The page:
Cybersecurity

CISO's Board Report Cyber Security Toolkit

Brian Thomas | January 14, 2021

When it comes to reporting to the board, there are plenty of tools at the CISO’s disposal. Looking at the right metrics and putting them in the right context can help turn your next board meeting into a source of confidence, not stress. Here are some helpful tips to create successful frameworks for your board reports.

The error that many CISOs and security leaders make is that they lead with security as a technology problem. However, most board members don’t have the technical expertise to understand those reports, nor the context to understand what blocked phishing emails means to their business. CISOs need a cyber security toolkit for reporting that helps map out how to frame their report in a way that's meaningful to the board and empowers further conversation.

Instead CISOs need to reframe the conversation into one about risk, which is the language that the board understands. At the end of the day the board has a fiduciary responsibility to protect the company from loss, and understanding how cybersecurity performance or risky vendors impacts that will enable them to make smart decisions, and elevate the standing of security and risk leaders in their eyes.

Here is a CISO's cyber security toolkit for reporting that can help you do that.

 

A firm grasp of the business objectives

The purpose of the board is to guide the business direction of the organization. Understanding that security is only a piece of that puzzle is crucial to a successful board report. When crafting your report, it can be helpful to show how your security program is aligned to the business objectives the board is trying to achieve. This will help get their attention and keep them engaged, as well as make it easier for them to understand the context in which you are discussing cybersecurity.

Understanding the KPIs the business is tracking

Most areas of the business, such as sales or marketing, will be tracking KPIs that are directly derived from the revenue or growth numbers set by the board. While security may not have the growth impact of some teams, security still has a business impact such as making business processes more efficient or facilitating digital transformation. Showing that you’re thinking about how to align your program and goals to those targets, or at least keeping them in the back of your mind, will help facilitate common communication with the board.

Understanding which areas of cybersecurity pose a risk to those business objectives

The single biggest responsibility of the board of directors is to protect the company and reduce risk. By pivoting your report away from a “bits and bytes” technology discussion and towards risk, and risk that is specific or material to business objectives, you can empower the board to engage in a more meaningful discussion on cybersecurity. By clearly communicating how cyberrisk will impact the business, you’re more likely to get board engagement to create the right set of priorities and engage other executives to set the right strategies.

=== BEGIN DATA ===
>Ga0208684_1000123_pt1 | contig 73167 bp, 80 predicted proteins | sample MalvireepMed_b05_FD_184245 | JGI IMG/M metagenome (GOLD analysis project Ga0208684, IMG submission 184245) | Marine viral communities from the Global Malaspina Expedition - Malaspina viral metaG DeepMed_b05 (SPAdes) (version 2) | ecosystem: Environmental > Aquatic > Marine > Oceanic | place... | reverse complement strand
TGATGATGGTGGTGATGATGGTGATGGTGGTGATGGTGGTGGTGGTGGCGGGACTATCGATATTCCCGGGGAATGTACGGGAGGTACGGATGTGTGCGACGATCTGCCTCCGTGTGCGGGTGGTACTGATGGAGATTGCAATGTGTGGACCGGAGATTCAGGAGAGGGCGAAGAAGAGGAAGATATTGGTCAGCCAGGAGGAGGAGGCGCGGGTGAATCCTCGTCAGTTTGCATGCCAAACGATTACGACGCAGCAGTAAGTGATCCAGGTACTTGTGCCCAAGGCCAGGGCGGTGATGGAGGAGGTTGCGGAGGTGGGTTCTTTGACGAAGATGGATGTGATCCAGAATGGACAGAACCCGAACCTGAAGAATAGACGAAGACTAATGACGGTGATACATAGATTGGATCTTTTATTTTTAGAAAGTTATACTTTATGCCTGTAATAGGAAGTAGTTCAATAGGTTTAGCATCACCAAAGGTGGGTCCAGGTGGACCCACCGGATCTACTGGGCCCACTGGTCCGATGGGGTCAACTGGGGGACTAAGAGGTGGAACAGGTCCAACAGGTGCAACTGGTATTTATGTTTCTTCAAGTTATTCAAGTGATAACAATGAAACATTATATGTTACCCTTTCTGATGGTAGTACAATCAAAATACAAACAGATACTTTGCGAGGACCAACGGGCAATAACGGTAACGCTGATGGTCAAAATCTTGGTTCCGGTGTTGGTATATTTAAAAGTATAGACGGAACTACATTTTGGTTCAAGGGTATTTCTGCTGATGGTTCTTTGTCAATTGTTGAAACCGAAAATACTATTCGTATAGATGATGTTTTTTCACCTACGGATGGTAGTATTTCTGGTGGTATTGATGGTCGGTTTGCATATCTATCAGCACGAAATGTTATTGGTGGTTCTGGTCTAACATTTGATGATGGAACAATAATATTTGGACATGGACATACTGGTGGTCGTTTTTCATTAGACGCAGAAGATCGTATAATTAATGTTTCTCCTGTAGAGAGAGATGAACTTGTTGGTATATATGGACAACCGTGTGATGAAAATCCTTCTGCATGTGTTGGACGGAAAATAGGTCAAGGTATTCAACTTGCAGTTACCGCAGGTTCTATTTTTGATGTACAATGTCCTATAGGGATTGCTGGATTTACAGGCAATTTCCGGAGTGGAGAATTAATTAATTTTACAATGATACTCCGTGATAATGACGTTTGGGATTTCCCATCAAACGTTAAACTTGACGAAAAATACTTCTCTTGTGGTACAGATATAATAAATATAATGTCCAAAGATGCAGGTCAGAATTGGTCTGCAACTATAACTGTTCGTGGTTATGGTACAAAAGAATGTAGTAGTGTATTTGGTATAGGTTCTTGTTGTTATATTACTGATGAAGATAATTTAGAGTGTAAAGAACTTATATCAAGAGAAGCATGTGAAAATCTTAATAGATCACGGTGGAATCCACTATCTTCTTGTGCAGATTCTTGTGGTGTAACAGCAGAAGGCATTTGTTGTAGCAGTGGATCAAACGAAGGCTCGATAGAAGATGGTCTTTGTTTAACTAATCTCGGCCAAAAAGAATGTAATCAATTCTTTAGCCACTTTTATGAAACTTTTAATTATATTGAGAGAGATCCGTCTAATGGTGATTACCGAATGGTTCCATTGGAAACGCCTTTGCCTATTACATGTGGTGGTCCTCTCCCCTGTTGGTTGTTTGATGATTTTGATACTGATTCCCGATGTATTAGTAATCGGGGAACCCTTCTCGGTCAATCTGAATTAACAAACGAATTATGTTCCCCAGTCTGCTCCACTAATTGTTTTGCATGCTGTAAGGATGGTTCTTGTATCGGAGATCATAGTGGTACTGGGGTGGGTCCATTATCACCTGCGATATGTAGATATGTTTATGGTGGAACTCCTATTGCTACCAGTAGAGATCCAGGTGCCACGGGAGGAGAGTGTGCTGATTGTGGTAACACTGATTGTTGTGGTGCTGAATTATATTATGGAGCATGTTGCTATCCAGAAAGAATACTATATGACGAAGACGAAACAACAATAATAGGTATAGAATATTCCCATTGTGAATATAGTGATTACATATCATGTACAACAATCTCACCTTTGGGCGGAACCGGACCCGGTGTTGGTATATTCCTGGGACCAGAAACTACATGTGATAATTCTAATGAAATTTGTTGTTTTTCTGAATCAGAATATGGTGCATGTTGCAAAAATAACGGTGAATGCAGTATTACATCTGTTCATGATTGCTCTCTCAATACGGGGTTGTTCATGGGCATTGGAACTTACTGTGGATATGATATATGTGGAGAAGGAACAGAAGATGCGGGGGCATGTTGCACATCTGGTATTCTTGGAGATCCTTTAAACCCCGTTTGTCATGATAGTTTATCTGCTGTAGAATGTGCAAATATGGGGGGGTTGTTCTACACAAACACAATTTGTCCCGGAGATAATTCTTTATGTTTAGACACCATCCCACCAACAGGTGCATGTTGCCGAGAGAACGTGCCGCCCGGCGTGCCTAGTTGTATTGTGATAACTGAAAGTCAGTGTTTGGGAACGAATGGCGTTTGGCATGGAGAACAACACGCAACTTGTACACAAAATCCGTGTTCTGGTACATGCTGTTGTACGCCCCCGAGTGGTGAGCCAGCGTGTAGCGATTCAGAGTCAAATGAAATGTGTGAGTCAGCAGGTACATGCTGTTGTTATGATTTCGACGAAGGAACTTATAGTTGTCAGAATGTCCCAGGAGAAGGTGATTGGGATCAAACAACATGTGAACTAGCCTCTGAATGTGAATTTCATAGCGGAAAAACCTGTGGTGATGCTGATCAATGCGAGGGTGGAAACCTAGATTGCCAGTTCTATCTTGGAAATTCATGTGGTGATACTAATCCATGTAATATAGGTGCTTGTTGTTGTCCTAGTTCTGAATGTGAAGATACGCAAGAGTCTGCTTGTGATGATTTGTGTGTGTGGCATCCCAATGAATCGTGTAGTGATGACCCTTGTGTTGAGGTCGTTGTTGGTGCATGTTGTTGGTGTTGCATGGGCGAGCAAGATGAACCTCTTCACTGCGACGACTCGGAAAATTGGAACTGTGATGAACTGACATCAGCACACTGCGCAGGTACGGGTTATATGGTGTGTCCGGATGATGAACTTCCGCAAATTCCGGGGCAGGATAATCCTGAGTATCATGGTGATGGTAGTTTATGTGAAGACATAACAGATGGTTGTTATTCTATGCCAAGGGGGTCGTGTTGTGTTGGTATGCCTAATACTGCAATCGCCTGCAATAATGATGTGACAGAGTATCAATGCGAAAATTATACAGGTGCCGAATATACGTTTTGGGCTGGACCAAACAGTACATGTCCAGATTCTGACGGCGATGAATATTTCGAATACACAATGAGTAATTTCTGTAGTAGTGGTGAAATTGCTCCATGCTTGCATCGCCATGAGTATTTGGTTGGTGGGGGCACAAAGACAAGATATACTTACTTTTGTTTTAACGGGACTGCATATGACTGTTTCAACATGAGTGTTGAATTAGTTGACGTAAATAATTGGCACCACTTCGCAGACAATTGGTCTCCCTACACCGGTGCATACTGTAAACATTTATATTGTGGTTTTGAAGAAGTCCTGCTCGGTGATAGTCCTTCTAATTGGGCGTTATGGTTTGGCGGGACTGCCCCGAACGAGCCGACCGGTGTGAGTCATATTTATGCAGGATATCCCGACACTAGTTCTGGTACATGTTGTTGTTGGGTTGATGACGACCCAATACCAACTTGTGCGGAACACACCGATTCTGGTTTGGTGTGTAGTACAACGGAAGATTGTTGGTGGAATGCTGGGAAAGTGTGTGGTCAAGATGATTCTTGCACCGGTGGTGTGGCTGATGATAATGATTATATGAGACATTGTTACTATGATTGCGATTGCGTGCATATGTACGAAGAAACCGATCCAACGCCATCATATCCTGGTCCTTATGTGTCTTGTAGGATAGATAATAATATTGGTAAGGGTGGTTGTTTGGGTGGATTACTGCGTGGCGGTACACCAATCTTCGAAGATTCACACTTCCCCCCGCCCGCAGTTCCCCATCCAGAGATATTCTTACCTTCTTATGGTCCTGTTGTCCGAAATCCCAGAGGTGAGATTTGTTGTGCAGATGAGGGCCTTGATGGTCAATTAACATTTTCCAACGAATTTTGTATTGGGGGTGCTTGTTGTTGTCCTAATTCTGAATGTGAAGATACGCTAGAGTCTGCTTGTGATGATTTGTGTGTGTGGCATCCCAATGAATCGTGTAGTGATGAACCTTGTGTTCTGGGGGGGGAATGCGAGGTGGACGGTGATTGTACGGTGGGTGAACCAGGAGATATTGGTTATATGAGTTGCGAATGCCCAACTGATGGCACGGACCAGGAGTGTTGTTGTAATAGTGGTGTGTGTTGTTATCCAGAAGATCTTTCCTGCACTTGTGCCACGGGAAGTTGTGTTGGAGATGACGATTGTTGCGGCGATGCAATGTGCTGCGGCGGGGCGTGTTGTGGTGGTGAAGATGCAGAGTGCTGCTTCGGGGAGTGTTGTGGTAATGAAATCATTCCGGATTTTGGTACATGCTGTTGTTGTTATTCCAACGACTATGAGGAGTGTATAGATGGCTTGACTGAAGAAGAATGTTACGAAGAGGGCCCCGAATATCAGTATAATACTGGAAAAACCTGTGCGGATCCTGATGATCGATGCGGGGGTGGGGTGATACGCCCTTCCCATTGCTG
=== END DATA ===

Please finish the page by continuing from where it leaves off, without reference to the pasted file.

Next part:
Security KPIs that demonstrate the impact of risk

According to recent Forrester Consulting report — Better Security And Business Outcomes With Security Performance Management3 — the most common metrics reported to the board are as follows:

  • 50% Number of malware incidents blocked
  • 50% Percentage of intrusions blocked by firewall/network security
  • 45% cybersecurity ratings
  • 45% Percentage of phishing/malicious emails filtered
  • 40% Number of data loss prevention (DLP) incidents generated

But Forrester is also clear — 4 of these metrics don’t meaningfully communicate exposure or performance — they are specifically measurements of our own efforts and don’t put it into broader context. And Forrester says that CISOs should think twice about reporting them to the board.

Instead, include the following in your reporting cyber security toolkit:

1. Security Performance

How is your own security performance reducing risk? Helpful KPIs include:

  1. Reduction in patching time
  2. Exposure to malware
  3. Mean time to resolve

For more ideas check out our 16 KPIs For Your Next Board Report infographic

2. Vendor Risk
Security ratings can be helpful to quantify vendor risk
  1. What is the average vendor score?
  2. What is the score for critical vendors?
  3. Is it trending up or down?
  4. Accuracy of assessments against portfolio performance metrics

3. Audit and Compliance

As part of the board’s responsibility, they need to know if there are audit risks

  1.  “Are we ISO-27001-compliant?”
  2.  “Do we have any outstanding high- risk findings open from our last audit or assessment?”
  3.  “What percentage of the NIST framework are we implementing?”
4. ROI
How has your security program empowered the business? This is where it can be useful to track against the business’s larger KPIs
  1. Has time to onboard new vendors decreased?
  2. Has improved security reduced down time for digital assets?
  3. Is your security program making the WFH transition more efficient?

Want even more ideas for your cyber security toolkit for board reports? Check out our guide.

The CISO's Guide to Reporting To The Board

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